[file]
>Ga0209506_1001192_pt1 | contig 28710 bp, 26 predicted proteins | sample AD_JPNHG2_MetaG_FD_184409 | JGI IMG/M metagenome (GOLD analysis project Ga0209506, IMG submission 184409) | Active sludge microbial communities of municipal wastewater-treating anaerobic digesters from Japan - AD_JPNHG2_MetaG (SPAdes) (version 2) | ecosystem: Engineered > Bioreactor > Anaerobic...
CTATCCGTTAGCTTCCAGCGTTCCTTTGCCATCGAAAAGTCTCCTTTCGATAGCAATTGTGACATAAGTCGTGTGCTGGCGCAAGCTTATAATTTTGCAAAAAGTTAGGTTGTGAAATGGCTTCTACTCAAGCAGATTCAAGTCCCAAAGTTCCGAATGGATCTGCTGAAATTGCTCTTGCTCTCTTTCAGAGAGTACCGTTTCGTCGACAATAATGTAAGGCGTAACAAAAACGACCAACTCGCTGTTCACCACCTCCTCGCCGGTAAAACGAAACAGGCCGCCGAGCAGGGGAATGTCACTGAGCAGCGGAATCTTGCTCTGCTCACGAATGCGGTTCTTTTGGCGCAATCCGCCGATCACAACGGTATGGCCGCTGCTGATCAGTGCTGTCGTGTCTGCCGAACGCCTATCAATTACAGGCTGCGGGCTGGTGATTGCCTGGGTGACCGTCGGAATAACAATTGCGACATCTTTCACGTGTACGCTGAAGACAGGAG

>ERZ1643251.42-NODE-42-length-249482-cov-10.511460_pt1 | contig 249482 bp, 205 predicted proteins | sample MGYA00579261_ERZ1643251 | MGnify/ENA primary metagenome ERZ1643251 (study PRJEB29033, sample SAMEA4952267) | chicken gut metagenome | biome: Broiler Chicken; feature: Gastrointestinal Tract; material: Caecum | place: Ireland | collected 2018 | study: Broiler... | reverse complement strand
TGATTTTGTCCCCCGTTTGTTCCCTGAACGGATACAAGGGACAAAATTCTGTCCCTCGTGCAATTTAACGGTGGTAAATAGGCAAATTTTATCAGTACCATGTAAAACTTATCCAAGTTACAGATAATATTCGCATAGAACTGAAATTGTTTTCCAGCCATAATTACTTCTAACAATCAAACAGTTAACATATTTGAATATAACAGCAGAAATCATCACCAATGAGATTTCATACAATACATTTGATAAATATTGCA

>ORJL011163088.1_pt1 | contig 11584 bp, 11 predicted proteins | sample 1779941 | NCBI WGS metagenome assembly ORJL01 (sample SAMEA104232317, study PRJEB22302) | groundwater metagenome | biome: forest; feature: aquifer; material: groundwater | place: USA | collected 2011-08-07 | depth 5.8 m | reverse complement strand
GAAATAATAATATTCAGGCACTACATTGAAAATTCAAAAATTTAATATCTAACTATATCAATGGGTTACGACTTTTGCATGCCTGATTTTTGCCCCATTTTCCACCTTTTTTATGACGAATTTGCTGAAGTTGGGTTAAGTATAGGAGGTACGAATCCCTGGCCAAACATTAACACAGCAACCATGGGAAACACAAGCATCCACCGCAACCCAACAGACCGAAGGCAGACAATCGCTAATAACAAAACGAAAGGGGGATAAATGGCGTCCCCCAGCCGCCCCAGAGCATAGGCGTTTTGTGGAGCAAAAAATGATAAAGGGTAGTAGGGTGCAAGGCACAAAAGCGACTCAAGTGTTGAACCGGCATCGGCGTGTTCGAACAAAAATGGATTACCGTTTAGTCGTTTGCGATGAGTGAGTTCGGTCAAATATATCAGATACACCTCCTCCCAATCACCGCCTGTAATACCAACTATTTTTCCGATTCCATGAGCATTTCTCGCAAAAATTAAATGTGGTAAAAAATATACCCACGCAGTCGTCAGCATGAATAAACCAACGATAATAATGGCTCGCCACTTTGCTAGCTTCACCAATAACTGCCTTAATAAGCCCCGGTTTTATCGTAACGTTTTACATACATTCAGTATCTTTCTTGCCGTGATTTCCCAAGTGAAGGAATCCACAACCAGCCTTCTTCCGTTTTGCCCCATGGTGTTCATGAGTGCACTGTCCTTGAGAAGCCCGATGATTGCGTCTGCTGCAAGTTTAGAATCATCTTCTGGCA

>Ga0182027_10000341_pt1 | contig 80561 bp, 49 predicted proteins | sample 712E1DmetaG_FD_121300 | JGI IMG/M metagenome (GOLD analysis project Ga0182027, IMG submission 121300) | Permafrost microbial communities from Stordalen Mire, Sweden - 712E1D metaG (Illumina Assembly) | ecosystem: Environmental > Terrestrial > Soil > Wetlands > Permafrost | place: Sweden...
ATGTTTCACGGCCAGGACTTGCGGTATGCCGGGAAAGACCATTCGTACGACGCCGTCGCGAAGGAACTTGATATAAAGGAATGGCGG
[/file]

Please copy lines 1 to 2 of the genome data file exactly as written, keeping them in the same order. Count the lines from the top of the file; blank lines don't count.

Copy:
>Ga0209506_1001192_pt1 | contig 28710 bp, 26 predicted proteins | sample AD_JPNHG2_MetaG_FD_184409 | JGI IMG/M metagenome (GOLD analysis project Ga0209506, IMG submission 184409) | Active sludge microbial communities of municipal wastewater-treating anaerobic digesters from Japan - AD_JPNHG2_MetaG (SPAdes) (version 2) | ecosystem: Engineered > Bioreactor > Anaerobic...
CTATCCGTTAGCTTCCAGCGTTCCTTTGCCATCGAAAAGTCTCCTTTCGATAGCAATTGTGACATAAGTCGTGTGCTGGCGCAAGCTTATAATTTTGCAAAAAGTTAGGTTGTGAAATGGCTTCTACTCAAGCAGATTCAAGTCCCAAAGTTCCGAATGGATCTGCTGAAATTGCTCTTGCTCTCTTTCAGAGAGTACCGTTTCGTCGACAATAATGTAAGGCGTAACAAAAACGACCAACTCGCTGTTCACCACCTCCTCGCCGGTAAAACGAAACAGGCCGCCGAGCAGGGGAATGTCACTGAGCAGCGGAATCTTGCTCTGCTCACGAATGCGGTTCTTTTGGCGCAATCCGCCGATCACAACGGTATGGCCGCTGCTGATCAGTGCTGTCGTGTCTGCCGAACGCCTATCAATTACAGGCTGCGGGCTGGTGATTGCCTGGGTGACCGTCGGAATAACAATTGCGACATCTTTCACGTGTACGCTGAAGACAGGAG